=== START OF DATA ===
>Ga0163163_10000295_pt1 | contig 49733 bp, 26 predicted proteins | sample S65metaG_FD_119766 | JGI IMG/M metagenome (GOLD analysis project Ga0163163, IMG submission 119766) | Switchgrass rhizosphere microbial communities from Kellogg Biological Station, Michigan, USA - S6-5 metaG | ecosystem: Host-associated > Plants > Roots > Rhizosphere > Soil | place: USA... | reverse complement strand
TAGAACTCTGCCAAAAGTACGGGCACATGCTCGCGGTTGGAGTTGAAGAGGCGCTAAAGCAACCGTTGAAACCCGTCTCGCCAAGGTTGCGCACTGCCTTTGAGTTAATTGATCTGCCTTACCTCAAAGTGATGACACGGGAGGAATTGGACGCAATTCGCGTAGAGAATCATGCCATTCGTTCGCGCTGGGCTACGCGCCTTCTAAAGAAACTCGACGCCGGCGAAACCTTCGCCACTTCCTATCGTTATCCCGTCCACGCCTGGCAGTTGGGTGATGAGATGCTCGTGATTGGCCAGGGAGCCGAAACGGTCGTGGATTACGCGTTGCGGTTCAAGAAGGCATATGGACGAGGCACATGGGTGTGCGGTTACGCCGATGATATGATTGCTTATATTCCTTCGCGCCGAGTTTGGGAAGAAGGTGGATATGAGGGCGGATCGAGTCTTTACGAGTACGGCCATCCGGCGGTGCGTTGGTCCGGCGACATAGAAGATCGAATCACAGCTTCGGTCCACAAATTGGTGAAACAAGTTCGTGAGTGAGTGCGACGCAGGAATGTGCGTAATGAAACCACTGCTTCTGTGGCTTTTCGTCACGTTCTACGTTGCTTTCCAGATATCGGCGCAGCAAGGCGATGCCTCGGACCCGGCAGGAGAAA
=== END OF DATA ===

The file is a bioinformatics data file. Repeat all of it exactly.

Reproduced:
>Ga0163163_10000295_pt1 | contig 49733 bp, 26 predicted proteins | sample S65metaG_FD_119766 | JGI IMG/M metagenome (GOLD analysis project Ga0163163, IMG submission 119766) | Switchgrass rhizosphere microbial communities from Kellogg Biological Station, Michigan, USA - S6-5 metaG | ecosystem: Host-associated > Plants > Roots > Rhizosphere > Soil | place: USA... | reverse complement strand
TAGAACTCTGCCAAAAGTACGGGCACATGCTCGCGGTTGGAGTTGAAGAGGCGCTAAAGCAACCGTTGAAACCCGTCTCGCCAAGGTTGCGCACTGCCTTTGAGTTAATTGATCTGCCTTACCTCAAAGTGATGACACGGGAGGAATTGGACGCAATTCGCGTAGAGAATCATGCCATTCGTTCGCGCTGGGCTACGCGCCTTCTAAAGAAACTCGACGCCGGCGAAACCTTCGCCACTTCCTATCGTTATCCCGTCCACGCCTGGCAGTTGGGTGATGAGATGCTCGTGATTGGCCAGGGAGCCGAAACGGTCGTGGATTACGCGTTGCGGTTCAAGAAGGCATATGGACGAGGCACATGGGTGTGCGGTTACGCCGATGATATGATTGCTTATATTCCTTCGCGCCGAGTTTGGGAAGAAGGTGGATATGAGGGCGGATCGAGTCTTTACGAGTACGGCCATCCGGCGGTGCGTTGGTCCGGCGACATAGAAGATCGAATCACAGCTTCGGTCCACAAATTGGTGAAACAAGTTCGTGAGTGAGTGCGACGCAGGAATGTGCGTAATGAAACCACTGCTTCTGTGGCTTTTCGTCACGTTCTACGTTGCTTTCCAGATATCGGCGCAGCAAGGCGATGCCTCGGACCCGGCAGGAGAAA